I am looking forward, mostly, to watching  and learning from the big brains who are part of this activity.  I am  hoping to share a thing or two that I might know and I am really hoping that this makes me an educator even more comfortable with using technology with my students to encourage their engagement and quest for lifelong learning.

Let’s do this thing.

My dog could blog

Well, hello! It’s been forever since I have posted anything and I am thinking it’s time for me to get back to blogging. I remember the enthusiasm I had when I first started this blog…I had *too much* to say and loved the feeling of getting my thoughts out there…wherever that is. I think it is important for me to start writing again and now that I am on summer holidays, I hope to have a bit more time to do that.

But to address the title of this post:

Recently, I took my dog, a Goldendoodle named Darby, to stay with a friend while we were away for a bit. I’d like to share an email that Darby sent to me (True story, although I do suspect my friend, Tanis, helped her with the big words.) after being with my friends for a short twelve hours:

Hello humans!

Well, it is a good thing that I am over here with these other people – they are so strange!!!

First off, they have a cat living here. Umm hmmm. AND the other dog that lives here hasn’t done anything about it! Thank goodness I showed up! I chased that stoopid cat down into the basement.

Then, as I was feeling out of sorts, the humans here took me and the other dog Khaleesi to the park. I met a great dog named Charlie (a labradoodle) and we ran and ran. But when I jumped into the mud to show Charlie and Khaleesi how fun it was and then ran to the human to tell HER about it she screeched really loud, so I jumped on her because I thought she needed my assistance. I mean really! Why screech if nothing is wrong? I thought she was hurt. The other human laughed laughed. Then we left the park. When we all got home, the humans made me have a bath – which was okay. But I am really tired so I’m going to sleep in my kennel.

Good night and I’ll try to write more tomorrow. Drive safe!

Doggy kisses,
Your dog Darby

I think my dog could have a blog…she writes well, right?

Looking forward to sharing more, soon. I have been on a temporary teaching contract since Easter this year and really enjoyed the opportunity. I am pleased to say that I have accepted a full time teaching position for the fall and am looking forward to having a classroom of my own. I hope to have much to draw from to share on this blog.

Enjoy the summer, everyone!

Oh, Darby included the following picture. She’s a very tech savvy dog, I guess.


Stars are Born!

I believe that we can engage children and have them truly own and demonstrate their learning success by incorporating multimedia learning in the classroom. This belief was reinforced by a few projects that I worked on with a class of Grade One students who I had the pleasure of working with for the past six weeks.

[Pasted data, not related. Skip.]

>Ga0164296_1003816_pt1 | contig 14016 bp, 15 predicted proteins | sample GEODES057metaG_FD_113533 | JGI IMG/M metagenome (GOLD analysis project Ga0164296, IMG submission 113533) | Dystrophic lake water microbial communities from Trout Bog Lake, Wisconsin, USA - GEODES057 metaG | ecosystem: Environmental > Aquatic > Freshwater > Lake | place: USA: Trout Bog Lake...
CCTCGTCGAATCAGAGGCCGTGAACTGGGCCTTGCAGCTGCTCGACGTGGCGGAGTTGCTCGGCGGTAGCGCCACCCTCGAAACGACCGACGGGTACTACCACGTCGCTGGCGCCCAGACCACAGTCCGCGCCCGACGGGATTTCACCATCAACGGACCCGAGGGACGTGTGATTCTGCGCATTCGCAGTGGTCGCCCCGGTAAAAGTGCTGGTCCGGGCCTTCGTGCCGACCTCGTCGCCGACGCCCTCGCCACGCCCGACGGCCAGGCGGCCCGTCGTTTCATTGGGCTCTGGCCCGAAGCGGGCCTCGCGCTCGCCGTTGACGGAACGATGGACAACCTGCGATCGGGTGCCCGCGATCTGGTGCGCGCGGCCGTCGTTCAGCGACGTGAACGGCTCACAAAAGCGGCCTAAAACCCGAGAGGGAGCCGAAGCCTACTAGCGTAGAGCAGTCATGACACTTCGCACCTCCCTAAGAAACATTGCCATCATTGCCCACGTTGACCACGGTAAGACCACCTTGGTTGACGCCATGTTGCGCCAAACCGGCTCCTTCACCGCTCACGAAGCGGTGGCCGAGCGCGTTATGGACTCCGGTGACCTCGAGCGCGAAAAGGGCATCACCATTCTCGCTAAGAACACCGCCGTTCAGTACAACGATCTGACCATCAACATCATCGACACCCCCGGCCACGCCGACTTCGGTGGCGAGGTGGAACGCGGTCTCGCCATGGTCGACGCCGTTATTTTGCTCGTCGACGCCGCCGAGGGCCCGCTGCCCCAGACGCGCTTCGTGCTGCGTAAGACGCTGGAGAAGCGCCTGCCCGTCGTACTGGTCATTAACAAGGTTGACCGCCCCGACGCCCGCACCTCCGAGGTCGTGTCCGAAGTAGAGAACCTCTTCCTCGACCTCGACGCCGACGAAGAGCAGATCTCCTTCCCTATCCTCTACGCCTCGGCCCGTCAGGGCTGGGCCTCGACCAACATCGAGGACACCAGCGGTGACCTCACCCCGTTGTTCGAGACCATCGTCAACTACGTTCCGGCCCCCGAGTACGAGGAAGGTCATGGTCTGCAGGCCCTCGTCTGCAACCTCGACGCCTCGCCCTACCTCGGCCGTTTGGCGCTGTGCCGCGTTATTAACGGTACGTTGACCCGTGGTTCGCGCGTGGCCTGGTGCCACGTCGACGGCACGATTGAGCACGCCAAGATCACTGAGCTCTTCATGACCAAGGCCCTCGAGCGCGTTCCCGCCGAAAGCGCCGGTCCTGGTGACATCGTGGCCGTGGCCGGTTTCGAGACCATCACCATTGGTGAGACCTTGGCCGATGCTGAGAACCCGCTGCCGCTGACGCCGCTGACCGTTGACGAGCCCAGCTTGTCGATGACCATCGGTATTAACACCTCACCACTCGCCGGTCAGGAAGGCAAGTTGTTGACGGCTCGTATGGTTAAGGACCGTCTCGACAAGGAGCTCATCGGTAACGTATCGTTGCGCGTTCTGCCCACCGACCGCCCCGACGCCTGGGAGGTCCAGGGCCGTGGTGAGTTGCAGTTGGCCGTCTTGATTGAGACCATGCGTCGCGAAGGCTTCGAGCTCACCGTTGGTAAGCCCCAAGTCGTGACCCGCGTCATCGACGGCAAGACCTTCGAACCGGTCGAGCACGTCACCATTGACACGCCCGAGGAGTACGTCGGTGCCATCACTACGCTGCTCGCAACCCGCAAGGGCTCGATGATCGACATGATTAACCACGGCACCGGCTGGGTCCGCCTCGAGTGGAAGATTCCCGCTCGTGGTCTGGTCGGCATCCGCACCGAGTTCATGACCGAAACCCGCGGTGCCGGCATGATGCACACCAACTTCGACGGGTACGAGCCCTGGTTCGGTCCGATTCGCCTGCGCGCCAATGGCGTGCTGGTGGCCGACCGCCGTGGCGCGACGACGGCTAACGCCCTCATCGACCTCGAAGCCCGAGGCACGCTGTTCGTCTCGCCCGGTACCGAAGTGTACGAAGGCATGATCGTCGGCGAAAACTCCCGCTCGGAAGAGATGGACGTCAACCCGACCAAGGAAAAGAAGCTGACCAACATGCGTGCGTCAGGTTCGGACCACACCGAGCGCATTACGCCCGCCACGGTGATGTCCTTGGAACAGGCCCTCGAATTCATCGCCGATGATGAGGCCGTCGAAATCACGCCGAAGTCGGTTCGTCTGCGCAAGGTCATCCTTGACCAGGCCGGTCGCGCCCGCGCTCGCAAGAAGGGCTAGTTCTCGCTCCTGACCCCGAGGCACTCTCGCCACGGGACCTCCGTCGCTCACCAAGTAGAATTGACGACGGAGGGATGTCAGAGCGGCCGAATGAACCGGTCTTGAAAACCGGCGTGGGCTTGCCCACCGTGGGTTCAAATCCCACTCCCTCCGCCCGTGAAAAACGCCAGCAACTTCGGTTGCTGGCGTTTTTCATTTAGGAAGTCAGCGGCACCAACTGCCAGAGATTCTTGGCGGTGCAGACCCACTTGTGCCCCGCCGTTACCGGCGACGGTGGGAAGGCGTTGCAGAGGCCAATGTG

Anytime a child believes he has an audience for his ‘performance’ he will be more engaged and concerned about his production and success. Tell a child that she will be in a movie or on a poster and her eyes will light up. Kids are natural performers. Even the reluctant, shy ones will smile and be excited when they see themselves on the screen or in print.

One of the first activities we did was to create a ‘number hunt’ where the kids had my camera and were in charge of walking around the school to find things that were found in groups of one, two, etc.. After the pictures were taken, I used Sliderocket to put together a presentation that we shared with our class, another class and with the parents and guardians by sending the URL home for them. I was also able to download it and print it so that after it was laminated it became a popular book for the children to read to themselves, reinforcing both counting and number words. Relating to their own environment and relevant objects was important.  You can see our presentation HERE.

On Groundhog Day, we used Wallwisher to record the information that we had learned about groundhogs and the traditions around the day. The kids were thrilled to see their names being recorded on the screen and they again shared the URL with their families at home to re-read and share. We used Wallwisher again when doing a KWL session on nutrition, food,  and reasons that we eat.

We made Photovisi presentations that we printed out to record our 100th day of school activities and our Valentine’s Day fun. The picture stories with their photos were great for retelling events, ordering events and sharing with our school community and children’s homes.

The most fun we had was producing our very short YouTube video showcasing the digraph /sh/. Going through the process of learning about the sound, watching similar project videos by Kathy Cassidy’s students, brainstorming words, preparing our ‘props’, and then the steps of actually producing our video was intriguing, interesting, and motivational. The video was put together using Movie Maker and uploaded to YouTube. The kids felt like superstars! The joy and pride on their faces while watching the finished product was proof that they were invested in it. They truly had tried their very best, knowing that they would have an audience beyond the immediate classmates and teacher. Sharing the product with their parents and guardians was an exciting event!

These kids were amazing writers, actors, directors and producers. They had not had experience with creating these kinds of multimedia presentations and they were eager to be a part of it. Their enthusiasm and pride was evident and they were completely engaged in learning to share what they knew. These projects were fun and engaging and these children were truly ‘stars.’ The knowledge that they could have an audience beyond their classroom was motivating for them. Their desire to show what they knew and teach others was a huge source of pride. They were superstars and I am very proud of them!

This particular school does not have many technological resources. In a Kindergarten to Grade Eight school with approximately 550 students they have 30 laptops for the whole school and one computer per classroom. There are 4 additional computers in the resource center and one interactive whiteboard housed in a Grade 8 classroom. These could be considered limitations but the amazing projects that we were able to create are proof that there are some wonderful tools that allow us to incorporate learning and technology for kids to create with.